This week, the House of Representatives passed H.R. 1628, the American Health Care Act, with my support. It is clear the Affordable Care Act is failing and must be fixed. Having reviewed the text of the bill and the Upton and MacArthur Amendments, I believe this legislation does what is necessary to protect individuals with pre-existing conditions, meets the principles for health care reform I laid out several months ago, and puts in place policies that will expand health care choices, increase access to care, and reduce costs.
This is the first step in a multi-step legislative and administrative process that will give individuals and families more control and choice over their health care decisions while increasing flexibility for states to deliver quality, affordable health care options to their residents.
I wanted to further explain my support of the bill by highlighting key parts of the American Health Care Act. Throughout the year, I conducted a Healthcare Listening Tour, where I heard from hospital administrators, doctors, nurses, patient advocates, people affected by the failing Affordable Care Act, and other stakeholders. These conversations reiterated how the failing Affordable Care Act is negatively affecting the constituents of the First District and furthered my resolve to work to make healthcare better for everyone. I remain committed to the constituents of the First District and will continue working to on behalf of their best interests.
The Case for the American Health Care Act
1. The Affordable Care Act (ACA) is failing
The Affordable Care Act promised to lower costs, increase access to care, and expand health care choices. It has failed on all three.
Costs: According to the Washington Post, “Insurers are raising the 2017 premiums for a popular and significant group of health plans sold through HealthCare.gov by an average of 25 percent, more than triple the increase for this year, according to new government figures. The spike in average rates for the 38 states that rely on the federal marketplace created under the Affordable Care Act was announced by federal health officials on Monday.”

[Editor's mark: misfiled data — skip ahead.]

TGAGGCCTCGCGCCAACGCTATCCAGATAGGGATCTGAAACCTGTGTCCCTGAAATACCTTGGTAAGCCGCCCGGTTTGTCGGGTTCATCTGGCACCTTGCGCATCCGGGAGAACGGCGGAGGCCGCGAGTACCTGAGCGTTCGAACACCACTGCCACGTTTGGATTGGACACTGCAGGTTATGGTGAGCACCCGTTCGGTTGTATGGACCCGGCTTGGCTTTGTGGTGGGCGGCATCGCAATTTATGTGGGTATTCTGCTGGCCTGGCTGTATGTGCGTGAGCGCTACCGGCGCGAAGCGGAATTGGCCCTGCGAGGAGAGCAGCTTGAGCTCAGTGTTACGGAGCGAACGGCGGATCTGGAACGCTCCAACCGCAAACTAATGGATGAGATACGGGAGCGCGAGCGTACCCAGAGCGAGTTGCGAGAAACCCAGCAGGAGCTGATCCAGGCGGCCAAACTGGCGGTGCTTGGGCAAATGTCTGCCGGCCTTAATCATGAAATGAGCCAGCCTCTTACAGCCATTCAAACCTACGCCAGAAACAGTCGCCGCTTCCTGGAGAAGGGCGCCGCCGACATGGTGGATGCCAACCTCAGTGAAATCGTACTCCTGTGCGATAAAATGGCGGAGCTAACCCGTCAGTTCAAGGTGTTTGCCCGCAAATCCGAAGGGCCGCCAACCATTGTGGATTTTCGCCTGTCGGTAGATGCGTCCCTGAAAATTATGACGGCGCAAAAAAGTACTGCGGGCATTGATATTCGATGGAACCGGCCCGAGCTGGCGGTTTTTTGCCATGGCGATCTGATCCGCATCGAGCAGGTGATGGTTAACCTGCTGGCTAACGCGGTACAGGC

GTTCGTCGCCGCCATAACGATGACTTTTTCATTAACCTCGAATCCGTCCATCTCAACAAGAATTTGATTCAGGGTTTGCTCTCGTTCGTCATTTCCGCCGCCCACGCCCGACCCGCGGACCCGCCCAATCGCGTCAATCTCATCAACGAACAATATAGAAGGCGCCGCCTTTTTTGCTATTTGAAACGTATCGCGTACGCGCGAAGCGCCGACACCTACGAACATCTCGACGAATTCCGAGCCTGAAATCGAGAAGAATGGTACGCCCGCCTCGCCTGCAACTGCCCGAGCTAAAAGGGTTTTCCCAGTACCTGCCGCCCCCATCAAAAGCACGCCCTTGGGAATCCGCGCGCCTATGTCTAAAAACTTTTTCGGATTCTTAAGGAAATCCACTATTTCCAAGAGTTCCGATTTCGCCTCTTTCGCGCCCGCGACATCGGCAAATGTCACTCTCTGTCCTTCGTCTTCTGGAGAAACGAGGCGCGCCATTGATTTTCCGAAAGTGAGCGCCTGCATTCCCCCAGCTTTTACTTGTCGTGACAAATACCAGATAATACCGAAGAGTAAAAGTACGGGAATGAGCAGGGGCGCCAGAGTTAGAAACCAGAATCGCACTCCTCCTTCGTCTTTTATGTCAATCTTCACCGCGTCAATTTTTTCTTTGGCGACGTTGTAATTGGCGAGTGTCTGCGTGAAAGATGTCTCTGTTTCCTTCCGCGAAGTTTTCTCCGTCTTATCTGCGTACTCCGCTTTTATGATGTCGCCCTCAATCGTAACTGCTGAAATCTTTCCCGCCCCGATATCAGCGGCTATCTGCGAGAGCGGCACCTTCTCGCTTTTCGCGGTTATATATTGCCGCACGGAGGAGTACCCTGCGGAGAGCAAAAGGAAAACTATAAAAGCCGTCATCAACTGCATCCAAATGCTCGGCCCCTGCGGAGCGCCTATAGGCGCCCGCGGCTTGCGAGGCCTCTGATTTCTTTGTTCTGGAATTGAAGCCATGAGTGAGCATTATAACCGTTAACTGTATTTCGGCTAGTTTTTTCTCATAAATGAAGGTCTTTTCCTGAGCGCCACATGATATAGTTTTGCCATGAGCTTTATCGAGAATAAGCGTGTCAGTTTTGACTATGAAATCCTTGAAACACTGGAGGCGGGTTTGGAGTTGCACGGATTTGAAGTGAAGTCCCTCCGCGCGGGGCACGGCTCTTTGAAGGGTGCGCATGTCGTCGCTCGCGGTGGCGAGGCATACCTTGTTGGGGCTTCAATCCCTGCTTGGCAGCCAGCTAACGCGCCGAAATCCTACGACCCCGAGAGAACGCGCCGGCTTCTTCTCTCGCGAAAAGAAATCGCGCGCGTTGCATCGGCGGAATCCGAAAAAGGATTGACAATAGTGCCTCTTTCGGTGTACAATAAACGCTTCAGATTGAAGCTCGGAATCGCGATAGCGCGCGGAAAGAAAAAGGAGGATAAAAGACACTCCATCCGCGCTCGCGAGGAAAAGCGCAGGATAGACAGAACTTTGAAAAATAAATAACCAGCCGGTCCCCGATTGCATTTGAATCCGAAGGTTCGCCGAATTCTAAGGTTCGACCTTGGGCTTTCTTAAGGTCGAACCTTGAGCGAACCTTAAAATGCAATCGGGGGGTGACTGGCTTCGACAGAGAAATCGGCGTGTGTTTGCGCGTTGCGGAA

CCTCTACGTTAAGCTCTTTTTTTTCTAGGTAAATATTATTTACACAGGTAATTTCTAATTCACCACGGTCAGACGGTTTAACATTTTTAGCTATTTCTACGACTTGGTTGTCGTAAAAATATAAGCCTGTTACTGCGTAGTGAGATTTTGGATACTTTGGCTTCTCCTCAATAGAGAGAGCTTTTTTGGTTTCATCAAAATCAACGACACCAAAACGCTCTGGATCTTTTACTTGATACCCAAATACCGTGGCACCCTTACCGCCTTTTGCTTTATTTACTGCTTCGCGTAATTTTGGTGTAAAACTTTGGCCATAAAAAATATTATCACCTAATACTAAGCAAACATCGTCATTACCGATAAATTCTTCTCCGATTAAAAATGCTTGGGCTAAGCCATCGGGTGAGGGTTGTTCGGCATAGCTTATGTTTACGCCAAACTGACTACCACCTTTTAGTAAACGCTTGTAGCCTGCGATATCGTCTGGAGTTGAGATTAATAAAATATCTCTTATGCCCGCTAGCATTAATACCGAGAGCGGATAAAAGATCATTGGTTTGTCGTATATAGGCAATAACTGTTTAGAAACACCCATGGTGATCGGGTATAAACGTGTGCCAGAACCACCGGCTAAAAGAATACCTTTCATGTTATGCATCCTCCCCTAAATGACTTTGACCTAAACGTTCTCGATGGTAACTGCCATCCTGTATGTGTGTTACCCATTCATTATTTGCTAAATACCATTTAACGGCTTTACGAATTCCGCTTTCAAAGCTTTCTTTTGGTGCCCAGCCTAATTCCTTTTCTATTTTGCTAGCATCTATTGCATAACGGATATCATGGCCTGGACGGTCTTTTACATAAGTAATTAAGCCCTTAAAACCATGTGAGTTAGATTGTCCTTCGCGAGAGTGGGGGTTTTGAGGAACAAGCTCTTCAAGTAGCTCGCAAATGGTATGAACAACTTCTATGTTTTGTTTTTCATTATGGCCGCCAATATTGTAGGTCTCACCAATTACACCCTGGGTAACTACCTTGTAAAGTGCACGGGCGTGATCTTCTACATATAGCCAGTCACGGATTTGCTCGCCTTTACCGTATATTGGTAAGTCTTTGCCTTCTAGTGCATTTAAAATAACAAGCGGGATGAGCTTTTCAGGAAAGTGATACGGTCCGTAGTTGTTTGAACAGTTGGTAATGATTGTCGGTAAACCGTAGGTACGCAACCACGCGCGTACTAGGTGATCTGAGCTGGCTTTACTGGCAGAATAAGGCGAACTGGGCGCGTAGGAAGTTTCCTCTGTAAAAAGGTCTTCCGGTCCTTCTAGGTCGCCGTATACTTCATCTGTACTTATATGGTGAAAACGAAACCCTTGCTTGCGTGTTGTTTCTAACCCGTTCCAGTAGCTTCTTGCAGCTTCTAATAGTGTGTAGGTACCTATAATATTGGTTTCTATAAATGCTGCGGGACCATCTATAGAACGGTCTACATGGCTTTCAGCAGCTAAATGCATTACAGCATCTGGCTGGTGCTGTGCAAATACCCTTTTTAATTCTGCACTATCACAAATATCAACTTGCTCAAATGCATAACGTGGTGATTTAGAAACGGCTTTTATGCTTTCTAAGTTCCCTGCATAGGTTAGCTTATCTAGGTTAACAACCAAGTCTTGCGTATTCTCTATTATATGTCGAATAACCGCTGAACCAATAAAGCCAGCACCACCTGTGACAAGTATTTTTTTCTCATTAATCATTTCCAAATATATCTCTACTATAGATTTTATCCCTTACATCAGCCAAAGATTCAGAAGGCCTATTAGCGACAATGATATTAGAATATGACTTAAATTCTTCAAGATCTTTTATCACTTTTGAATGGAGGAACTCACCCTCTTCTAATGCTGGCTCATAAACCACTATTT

Access: According to Bloomberg, “Failing insurers. Rising premiums. Financial losses. The deteriorating Obamacare market that the health insurance industry feared is here. As concerns about the survival of the Affordable Care Act’s markets intensify, the role of nonprofit “co-op” health insurers -- meant to broaden choices under the law -- has gained prominence. Most of the original 23 co-ops have failed, dumping more than 800,000 members back onto the ACA markets over the last two years.”
Choice: According to Time, “According to a new analysis from the nonpartisan Kaiser Family Foundation, almost a third of counties will have just one insurer participating in the exchanges by 2017, significantly more than the 7% of counties who had one option this year. That equates to 19% of all enrollees facing just one insurance option.”
And just recently we heard that Aetna was leaving the insurance exchanges in Virginia, meaning that Virginians in 50 of our 95 counties where Aetna operates will have one fewer insurance option. In 24 counties where it operates, there is just one other insurer selling Obamacare plans. This means Virginians have fewer choices and will face increased costs.
2. The Republicans plan to repeal the ACA will replace it with a bill that expands choice, increases access, and reduces costs
That plan is H.R. 1628, the American Health Care Act. The bill is the first step in a multi-step legislative and administrative process that will give individuals and families more control and choice over their health care decisions while increasing flexibility for states to deliver quality, affordable health care options to their residents.
The American Health Care Act repeals the ACA's individual and employer mandates and tax increases while phasing out the ACA’s health insurance subsidies and Medicaid expansion, replacing them with refundable tax credits and a more effective Medicaid funding model.
3. American Health Care Act Questions Answered
Will the AHCA kick 24 million people off of their health insurance?
No. AHCA will ensure everyone has access to affordable, quality health care, but not by forcing them to buy insurance or penalizing them if they don’t purchase insurance. Instead, the AHCA provides refundable tax credits to low and middle income individuals so they have an incentive to purchase insurance.
Moreover, the original Congressional Budget Office (CBO) estimate failed to take into account other planned legislative and administrative actions, which will help bring down costs and expand coverage. The CBO has a spotty track record when it comes to projecting health insurance coverage. When CBO originally scored Obamacare, they projected that 21 million Americans would have coverage in 2016. The reality was half that number, about 10.4 million gained coverage.